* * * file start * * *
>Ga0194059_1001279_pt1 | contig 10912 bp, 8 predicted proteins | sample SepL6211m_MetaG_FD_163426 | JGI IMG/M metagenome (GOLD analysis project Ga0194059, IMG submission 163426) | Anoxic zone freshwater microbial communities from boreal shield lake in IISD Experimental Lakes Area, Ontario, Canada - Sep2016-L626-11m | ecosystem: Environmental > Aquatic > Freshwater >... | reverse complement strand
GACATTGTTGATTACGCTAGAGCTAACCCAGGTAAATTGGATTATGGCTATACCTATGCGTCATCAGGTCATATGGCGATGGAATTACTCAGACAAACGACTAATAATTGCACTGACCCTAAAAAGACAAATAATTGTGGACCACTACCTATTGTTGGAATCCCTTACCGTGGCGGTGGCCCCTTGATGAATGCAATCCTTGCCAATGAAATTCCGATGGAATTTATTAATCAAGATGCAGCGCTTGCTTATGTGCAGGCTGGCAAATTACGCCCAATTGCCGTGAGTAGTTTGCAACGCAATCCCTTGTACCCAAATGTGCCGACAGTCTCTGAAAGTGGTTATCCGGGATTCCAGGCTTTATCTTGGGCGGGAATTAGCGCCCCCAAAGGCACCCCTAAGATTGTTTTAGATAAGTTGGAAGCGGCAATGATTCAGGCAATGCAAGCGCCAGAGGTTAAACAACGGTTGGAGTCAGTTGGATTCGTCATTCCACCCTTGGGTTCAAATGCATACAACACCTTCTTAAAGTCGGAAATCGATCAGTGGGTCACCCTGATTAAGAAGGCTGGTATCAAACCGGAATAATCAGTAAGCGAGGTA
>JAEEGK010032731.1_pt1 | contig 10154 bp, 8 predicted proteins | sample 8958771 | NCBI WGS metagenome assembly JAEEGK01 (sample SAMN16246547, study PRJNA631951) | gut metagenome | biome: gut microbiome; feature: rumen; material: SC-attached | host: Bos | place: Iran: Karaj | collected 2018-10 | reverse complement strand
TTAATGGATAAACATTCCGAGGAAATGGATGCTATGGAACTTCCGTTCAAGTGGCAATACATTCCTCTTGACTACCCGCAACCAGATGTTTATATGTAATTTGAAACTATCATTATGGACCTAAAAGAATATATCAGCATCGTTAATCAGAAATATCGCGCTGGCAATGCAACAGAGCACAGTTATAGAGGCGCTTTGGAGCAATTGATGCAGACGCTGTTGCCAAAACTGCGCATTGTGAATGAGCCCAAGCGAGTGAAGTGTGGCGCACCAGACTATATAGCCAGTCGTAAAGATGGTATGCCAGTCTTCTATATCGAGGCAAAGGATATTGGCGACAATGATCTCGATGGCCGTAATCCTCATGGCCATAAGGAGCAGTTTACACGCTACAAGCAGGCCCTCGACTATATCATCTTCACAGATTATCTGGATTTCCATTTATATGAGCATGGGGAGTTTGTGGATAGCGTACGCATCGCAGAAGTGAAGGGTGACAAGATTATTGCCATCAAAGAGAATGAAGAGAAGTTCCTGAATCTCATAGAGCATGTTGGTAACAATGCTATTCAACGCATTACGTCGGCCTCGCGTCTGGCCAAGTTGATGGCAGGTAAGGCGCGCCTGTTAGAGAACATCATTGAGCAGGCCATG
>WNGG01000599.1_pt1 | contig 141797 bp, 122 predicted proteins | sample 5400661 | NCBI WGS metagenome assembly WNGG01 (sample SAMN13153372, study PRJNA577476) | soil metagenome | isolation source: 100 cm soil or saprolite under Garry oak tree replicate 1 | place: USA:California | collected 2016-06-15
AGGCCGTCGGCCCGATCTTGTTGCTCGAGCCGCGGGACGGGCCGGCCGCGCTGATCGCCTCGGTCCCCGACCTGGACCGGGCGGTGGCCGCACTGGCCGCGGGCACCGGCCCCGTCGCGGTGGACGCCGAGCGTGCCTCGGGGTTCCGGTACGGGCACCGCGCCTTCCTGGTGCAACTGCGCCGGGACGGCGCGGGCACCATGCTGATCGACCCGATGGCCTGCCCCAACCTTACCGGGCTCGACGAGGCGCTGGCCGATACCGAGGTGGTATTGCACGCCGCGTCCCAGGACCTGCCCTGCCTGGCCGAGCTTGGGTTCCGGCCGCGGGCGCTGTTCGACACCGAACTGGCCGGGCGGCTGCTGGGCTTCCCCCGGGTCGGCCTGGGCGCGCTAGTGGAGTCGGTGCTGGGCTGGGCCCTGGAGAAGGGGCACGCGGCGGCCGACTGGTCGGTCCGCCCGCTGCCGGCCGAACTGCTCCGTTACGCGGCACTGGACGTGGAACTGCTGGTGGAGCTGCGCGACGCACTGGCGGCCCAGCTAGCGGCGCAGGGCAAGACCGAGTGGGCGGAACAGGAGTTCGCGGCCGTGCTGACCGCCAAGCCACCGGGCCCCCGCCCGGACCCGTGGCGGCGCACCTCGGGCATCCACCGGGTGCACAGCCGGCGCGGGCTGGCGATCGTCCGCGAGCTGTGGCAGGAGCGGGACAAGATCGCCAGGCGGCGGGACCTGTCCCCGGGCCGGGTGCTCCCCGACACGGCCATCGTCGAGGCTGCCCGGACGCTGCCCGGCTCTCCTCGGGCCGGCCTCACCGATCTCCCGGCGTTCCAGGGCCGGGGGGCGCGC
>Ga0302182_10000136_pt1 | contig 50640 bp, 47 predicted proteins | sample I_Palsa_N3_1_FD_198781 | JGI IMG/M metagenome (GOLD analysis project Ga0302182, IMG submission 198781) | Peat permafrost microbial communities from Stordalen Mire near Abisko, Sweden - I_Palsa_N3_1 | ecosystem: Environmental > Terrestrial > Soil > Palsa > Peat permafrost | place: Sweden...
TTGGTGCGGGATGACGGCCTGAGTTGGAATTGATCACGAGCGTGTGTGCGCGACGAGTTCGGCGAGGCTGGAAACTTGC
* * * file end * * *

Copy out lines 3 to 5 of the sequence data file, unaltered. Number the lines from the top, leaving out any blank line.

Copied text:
>JAEEGK010032731.1_pt1 | contig 10154 bp, 8 predicted proteins | sample 8958771 | NCBI WGS metagenome assembly JAEEGK01 (sample SAMN16246547, study PRJNA631951) | gut metagenome | biome: gut microbiome; feature: rumen; material: SC-attached | host: Bos | place: Iran: Karaj | collected 2018-10 | reverse complement strand
TTAATGGATAAACATTCCGAGGAAATGGATGCTATGGAACTTCCGTTCAAGTGGCAATACATTCCTCTTGACTACCCGCAACCAGATGTTTATATGTAATTTGAAACTATCATTATGGACCTAAAAGAATATATCAGCATCGTTAATCAGAAATATCGCGCTGGCAATGCAACAGAGCACAGTTATAGAGGCGCTTTGGAGCAATTGATGCAGACGCTGTTGCCAAAACTGCGCATTGTGAATGAGCCCAAGCGAGTGAAGTGTGGCGCACCAGACTATATAGCCAGTCGTAAAGATGGTATGCCAGTCTTCTATATCGAGGCAAAGGATATTGGCGACAATGATCTCGATGGCCGTAATCCTCATGGCCATAAGGAGCAGTTTACACGCTACAAGCAGGCCCTCGACTATATCATCTTCACAGATTATCTGGATTTCCATTTATATGAGCATGGGGAGTTTGTGGATAGCGTACGCATCGCAGAAGTGAAGGGTGACAAGATTATTGCCATCAAAGAGAATGAAGAGAAGTTCCTGAATCTCATAGAGCATGTTGGTAACAATGCTATTCAACGCATTACGTCGGCCTCGCGTCTGGCCAAGTTGATGGCAGGTAAGGCGCGCCTGTTAGAGAACATCATTGAGCAGGCCATG
>WNGG01000599.1_pt1 | contig 141797 bp, 122 predicted proteins | sample 5400661 | NCBI WGS metagenome assembly WNGG01 (sample SAMN13153372, study PRJNA577476) | soil metagenome | isolation source: 100 cm soil or saprolite under Garry oak tree replicate 1 | place: USA:California | collected 2016-06-15